Huawei's new smartphone battery charges to 50% in five minutes

Posted Nov 15, 2015 by James Walker
Improvements in battery technology are beginning to reduce smartphone charging times but this week Huawei managed to destroy the records set by developments like Qualcomm Quick Charge. The company took five minutes to take a phone to 50 percent.
An employee checks his phone at a Huawei store in Beijing on March 24  2014.
An employee checks his phone at a Huawei store in Beijing on March 24, 2014.
Mark Ralston, AFP/File
The lithium-ion batteries have been hailed as revolutionary. They were demonstrated at the 56th Battery Symposium in Japan this week by Watt Lab, Huawei's research and development division.
The cells charge 10 times more quickly than current smartphone batteries. A 600mAh unit — found in small devices like smartwatches — reached 68 percent capacity in just two minutes while a smartphone-sized 3,000mAh pack was at 48 percent five minutes after being plugged in. Qualcomm's Quick Charge 2.0 technology, found in several flagship devices this year, is able to power phones to around 60 percent in 30 minutes.
Huawei's batteries work by making it easier for lithium ions to move between the electrodes inside. The company bonded special ring structured atoms known as heteroatoms to the graphite in the battery anodes. The heteroatoms act as a catalyst and are able to capture and move lithium between the carbon bonds in the battery. The result is a spectacular improvement in charging time without sacrificing any battery life, according to Huawei.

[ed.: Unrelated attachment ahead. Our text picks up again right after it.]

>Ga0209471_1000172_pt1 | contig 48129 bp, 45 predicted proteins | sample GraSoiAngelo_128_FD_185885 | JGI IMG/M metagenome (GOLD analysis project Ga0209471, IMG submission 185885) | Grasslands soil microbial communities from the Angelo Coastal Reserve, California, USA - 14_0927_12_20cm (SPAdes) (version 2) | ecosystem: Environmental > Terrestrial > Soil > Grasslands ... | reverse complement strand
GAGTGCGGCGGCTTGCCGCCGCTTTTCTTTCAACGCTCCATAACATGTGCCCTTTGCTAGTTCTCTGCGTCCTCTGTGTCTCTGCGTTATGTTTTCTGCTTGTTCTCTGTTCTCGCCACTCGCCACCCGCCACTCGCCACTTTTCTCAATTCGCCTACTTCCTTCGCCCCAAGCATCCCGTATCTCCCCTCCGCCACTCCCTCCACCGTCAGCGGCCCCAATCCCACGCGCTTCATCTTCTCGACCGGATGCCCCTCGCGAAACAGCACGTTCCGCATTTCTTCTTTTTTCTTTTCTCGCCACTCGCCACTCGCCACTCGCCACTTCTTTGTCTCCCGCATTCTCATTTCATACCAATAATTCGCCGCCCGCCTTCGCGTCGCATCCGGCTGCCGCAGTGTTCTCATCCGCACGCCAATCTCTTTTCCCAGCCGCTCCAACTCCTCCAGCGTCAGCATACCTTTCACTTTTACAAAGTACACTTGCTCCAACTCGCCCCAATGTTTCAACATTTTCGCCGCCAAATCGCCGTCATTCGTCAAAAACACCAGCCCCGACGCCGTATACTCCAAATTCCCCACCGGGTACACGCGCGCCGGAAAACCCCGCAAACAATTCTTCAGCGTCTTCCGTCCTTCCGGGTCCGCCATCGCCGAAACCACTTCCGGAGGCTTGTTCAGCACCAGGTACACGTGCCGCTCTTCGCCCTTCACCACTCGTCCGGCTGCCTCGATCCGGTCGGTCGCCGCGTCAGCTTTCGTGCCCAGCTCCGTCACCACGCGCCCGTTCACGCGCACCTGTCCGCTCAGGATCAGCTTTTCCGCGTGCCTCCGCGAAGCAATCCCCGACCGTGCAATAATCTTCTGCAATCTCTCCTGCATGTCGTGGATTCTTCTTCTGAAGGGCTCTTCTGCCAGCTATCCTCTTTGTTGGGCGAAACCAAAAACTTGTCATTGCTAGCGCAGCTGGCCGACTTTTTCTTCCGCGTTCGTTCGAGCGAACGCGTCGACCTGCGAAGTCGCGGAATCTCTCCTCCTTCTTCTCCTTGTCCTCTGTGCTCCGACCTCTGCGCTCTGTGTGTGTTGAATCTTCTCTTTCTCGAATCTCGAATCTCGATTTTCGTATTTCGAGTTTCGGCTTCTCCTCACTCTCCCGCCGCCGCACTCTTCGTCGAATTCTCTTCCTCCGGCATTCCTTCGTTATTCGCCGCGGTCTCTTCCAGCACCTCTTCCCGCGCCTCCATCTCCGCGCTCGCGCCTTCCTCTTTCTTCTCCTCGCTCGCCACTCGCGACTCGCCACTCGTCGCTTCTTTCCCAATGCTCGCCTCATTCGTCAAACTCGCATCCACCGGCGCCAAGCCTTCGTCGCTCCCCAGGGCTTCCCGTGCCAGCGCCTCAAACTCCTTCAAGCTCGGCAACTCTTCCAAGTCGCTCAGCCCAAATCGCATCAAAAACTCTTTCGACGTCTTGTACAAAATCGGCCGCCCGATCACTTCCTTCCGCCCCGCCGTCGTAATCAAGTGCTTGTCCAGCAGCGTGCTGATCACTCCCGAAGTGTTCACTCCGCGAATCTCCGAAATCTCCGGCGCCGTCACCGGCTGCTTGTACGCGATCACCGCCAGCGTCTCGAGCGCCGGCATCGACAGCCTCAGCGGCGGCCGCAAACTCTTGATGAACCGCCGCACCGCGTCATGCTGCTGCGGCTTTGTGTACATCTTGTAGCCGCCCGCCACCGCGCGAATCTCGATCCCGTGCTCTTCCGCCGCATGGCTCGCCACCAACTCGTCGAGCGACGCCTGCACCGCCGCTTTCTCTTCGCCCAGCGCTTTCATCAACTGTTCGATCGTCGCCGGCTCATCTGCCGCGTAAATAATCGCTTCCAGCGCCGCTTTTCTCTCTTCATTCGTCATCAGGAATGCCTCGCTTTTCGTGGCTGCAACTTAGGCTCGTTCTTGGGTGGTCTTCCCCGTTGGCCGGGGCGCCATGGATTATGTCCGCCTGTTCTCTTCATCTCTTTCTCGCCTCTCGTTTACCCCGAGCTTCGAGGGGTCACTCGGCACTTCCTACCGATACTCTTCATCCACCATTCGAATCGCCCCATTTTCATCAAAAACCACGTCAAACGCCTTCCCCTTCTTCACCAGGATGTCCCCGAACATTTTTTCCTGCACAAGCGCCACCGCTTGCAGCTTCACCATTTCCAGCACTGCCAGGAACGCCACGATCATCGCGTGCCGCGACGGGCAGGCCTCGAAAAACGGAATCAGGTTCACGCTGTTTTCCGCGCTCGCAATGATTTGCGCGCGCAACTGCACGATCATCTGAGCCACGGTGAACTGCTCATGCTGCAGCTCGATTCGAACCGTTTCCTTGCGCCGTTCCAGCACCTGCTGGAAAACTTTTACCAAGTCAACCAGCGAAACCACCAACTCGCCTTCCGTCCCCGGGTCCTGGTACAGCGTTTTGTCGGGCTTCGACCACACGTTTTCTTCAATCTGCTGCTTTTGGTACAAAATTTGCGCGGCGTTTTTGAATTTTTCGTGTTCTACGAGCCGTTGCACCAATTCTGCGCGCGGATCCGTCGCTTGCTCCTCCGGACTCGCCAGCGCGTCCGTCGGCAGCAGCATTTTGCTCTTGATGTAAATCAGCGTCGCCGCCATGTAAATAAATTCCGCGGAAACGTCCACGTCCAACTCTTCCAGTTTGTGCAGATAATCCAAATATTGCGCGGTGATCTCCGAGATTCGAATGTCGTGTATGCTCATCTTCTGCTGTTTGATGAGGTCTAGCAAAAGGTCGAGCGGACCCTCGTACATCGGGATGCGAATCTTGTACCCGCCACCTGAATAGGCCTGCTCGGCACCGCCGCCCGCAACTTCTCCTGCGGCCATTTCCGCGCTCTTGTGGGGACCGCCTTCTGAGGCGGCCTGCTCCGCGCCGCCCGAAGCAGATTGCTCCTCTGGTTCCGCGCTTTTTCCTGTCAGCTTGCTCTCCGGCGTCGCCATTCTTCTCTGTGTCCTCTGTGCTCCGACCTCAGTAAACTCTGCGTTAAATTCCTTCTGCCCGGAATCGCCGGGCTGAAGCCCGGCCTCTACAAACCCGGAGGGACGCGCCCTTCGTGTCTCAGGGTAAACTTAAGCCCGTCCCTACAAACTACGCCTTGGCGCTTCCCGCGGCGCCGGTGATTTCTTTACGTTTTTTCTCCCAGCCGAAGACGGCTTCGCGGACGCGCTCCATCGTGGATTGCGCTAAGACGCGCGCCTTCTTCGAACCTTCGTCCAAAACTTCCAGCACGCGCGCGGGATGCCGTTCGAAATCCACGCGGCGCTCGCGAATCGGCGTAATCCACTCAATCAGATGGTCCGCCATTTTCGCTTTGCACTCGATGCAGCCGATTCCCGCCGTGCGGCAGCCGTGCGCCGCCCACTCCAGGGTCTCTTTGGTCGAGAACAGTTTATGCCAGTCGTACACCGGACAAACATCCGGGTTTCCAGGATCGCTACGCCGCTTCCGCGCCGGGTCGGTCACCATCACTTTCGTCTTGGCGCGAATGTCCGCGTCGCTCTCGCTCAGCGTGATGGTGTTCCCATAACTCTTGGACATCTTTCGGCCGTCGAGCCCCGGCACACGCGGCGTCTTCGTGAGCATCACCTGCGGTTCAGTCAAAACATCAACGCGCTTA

The company hasn't said if it will be commercialising the technology. Trusted Reviews reports it said "Soon, we will all be able to charge our batteries to full power in the time it takes to grab a coffee!"
Battery life remains one of the major limitations to consider when developing new mobile devices. Adding more powerful components requires the usage of a larger battery but these often take hours to charge. Even with the introduction of systems like Qualcomm Quick Charge, it still takes a couple of hours before a typical phone hits 100 percent from empty.
Other efforts to create better batteries are looking at how life can be extended from a full charge. In August, a mistake at a research lab led to the accidental creation of an aluminium battery that lasts up to four times longer than the lithium ones in our devices today.
The current state of Huawei's prototype technology is too bulky to fit into a mobile device but the company is reportedly confident it can get it into a smartphone. It has also repeatedly tested the batteries and verified that they can consistently produce their claimed charging times throughout their lifespan, giving us another kind of next-generation battery to look forward to in the future.